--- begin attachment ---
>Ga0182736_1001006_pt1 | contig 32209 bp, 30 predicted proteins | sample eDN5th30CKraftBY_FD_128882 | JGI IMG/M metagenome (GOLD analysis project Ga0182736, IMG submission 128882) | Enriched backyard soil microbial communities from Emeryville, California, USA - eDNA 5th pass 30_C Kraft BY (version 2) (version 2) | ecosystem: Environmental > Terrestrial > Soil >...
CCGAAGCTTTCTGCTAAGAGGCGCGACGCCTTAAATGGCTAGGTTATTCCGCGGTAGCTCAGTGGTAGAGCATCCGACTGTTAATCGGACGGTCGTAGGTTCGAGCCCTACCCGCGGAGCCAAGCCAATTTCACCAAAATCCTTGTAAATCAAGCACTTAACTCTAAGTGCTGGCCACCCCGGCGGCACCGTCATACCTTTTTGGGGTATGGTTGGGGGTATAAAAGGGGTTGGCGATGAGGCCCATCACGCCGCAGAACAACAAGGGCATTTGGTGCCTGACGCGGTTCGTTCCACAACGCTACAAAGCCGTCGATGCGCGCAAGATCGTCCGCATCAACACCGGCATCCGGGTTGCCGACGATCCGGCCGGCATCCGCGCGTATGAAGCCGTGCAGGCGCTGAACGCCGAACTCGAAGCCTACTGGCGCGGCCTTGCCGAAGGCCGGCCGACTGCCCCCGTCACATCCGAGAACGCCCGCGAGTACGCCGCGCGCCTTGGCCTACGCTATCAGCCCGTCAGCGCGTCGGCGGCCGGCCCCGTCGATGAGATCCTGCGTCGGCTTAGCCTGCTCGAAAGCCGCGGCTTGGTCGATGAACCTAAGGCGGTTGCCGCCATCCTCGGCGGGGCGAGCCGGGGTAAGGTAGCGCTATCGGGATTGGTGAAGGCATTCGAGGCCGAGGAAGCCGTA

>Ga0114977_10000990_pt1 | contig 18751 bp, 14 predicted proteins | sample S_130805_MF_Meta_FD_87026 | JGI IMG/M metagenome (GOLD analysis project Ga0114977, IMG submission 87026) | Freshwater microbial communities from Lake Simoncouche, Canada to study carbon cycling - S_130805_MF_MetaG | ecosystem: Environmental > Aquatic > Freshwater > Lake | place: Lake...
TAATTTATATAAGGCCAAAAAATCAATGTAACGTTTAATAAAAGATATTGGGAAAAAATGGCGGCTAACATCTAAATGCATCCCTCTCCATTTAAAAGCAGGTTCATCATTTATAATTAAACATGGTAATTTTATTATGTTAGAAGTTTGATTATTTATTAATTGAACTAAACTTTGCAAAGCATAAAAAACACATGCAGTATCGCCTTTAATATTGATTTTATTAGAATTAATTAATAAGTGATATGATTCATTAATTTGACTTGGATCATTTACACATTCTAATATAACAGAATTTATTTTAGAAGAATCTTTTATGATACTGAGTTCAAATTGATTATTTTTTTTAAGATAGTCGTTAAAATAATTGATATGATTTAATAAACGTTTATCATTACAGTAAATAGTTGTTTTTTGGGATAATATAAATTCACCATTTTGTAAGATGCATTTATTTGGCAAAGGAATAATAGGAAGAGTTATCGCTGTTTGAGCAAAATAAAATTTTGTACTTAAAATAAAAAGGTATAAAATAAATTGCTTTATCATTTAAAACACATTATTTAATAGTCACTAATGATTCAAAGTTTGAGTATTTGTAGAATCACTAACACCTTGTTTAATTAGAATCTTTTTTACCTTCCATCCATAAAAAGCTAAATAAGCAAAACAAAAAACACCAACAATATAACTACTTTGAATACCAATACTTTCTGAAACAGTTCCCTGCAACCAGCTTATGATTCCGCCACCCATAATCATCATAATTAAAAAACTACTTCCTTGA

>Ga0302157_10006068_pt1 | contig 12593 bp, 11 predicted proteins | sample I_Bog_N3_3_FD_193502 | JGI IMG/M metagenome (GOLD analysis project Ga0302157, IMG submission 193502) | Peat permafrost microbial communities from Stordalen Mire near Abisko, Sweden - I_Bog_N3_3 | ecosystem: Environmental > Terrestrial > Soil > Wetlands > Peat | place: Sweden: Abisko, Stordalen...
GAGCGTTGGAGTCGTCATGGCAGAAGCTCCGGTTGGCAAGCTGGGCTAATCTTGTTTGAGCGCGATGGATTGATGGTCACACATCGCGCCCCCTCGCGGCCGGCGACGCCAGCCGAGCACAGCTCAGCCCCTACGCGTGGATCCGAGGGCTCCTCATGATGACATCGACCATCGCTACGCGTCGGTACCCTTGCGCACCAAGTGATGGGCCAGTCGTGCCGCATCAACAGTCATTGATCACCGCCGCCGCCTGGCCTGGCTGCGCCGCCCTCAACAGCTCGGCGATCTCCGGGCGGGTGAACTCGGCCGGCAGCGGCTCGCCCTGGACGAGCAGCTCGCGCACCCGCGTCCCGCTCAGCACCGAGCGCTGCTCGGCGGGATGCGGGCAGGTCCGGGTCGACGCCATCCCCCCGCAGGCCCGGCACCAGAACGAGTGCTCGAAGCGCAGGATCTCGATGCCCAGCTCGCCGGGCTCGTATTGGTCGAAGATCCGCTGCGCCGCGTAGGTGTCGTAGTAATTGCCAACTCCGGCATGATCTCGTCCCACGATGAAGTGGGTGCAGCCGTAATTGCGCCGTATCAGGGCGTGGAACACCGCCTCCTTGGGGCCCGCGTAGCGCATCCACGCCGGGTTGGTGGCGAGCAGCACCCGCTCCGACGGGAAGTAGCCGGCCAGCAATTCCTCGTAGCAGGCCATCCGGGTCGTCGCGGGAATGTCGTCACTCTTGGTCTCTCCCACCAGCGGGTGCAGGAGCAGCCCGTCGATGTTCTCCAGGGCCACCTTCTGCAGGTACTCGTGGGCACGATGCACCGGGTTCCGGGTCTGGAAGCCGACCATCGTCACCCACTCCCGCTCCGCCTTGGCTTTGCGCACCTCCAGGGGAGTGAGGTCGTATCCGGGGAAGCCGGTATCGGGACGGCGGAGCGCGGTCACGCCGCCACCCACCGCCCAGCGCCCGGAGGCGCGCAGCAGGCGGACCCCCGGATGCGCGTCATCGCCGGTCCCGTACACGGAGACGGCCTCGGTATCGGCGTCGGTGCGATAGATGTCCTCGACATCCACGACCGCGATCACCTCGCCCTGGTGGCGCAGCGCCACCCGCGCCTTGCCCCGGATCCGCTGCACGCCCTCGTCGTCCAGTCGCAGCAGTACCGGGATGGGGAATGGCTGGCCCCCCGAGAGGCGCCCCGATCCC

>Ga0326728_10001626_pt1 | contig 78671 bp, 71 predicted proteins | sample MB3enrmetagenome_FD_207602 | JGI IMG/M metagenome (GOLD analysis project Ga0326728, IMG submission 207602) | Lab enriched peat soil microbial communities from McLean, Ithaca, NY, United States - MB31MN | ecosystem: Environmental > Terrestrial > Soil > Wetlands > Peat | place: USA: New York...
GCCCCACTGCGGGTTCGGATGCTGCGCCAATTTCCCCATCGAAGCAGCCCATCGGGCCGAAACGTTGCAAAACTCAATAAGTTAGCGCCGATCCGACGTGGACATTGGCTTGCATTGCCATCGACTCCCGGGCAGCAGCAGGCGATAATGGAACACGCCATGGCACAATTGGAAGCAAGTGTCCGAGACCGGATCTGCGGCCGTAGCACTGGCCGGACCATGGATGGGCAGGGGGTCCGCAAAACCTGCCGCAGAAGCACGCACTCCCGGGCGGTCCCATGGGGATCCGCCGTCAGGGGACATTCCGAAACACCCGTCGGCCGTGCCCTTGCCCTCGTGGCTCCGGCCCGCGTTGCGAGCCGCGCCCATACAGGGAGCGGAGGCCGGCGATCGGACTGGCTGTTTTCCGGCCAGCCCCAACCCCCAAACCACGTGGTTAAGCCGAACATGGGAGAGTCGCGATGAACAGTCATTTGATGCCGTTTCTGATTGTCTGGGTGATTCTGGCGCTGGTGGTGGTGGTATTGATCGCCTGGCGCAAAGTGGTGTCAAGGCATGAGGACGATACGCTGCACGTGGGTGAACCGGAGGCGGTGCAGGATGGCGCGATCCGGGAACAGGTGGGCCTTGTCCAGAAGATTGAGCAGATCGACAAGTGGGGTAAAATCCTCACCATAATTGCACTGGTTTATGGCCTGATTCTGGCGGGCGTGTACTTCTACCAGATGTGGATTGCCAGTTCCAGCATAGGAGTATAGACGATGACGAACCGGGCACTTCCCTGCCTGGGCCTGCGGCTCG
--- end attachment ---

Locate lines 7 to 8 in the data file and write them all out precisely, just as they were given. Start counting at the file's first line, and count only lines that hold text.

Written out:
>Ga0326728_10001626_pt1 | contig 78671 bp, 71 predicted proteins | sample MB3enrmetagenome_FD_207602 | JGI IMG/M metagenome (GOLD analysis project Ga0326728, IMG submission 207602) | Lab enriched peat soil microbial communities from McLean, Ithaca, NY, United States - MB31MN | ecosystem: Environmental > Terrestrial > Soil > Wetlands > Peat | place: USA: New York...
GCCCCACTGCGGGTTCGGATGCTGCGCCAATTTCCCCATCGAAGCAGCCCATCGGGCCGAAACGTTGCAAAACTCAATAAGTTAGCGCCGATCCGACGTGGACATTGGCTTGCATTGCCATCGACTCCCGGGCAGCAGCAGGCGATAATGGAACACGCCATGGCACAATTGGAAGCAAGTGTCCGAGACCGGATCTGCGGCCGTAGCACTGGCCGGACCATGGATGGGCAGGGGGTCCGCAAAACCTGCCGCAGAAGCACGCACTCCCGGGCGGTCCCATGGGGATCCGCCGTCAGGGGACATTCCGAAACACCCGTCGGCCGTGCCCTTGCCCTCGTGGCTCCGGCCCGCGTTGCGAGCCGCGCCCATACAGGGAGCGGAGGCCGGCGATCGGACTGGCTGTTTTCCGGCCAGCCCCAACCCCCAAACCACGTGGTTAAGCCGAACATGGGAGAGTCGCGATGAACAGTCATTTGATGCCGTTTCTGATTGTCTGGGTGATTCTGGCGCTGGTGGTGGTGGTATTGATCGCCTGGCGCAAAGTGGTGTCAAGGCATGAGGACGATACGCTGCACGTGGGTGAACCGGAGGCGGTGCAGGATGGCGCGATCCGGGAACAGGTGGGCCTTGTCCAGAAGATTGAGCAGATCGACAAGTGGGGTAAAATCCTCACCATAATTGCACTGGTTTATGGCCTGATTCTGGCGGGCGTGTACTTCTACCAGATGTGGATTGCCAGTTCCAGCATAGGAGTATAGACGATGACGAACCGGGCACTTCCCTGCCTGGGCCTGCGGCTCG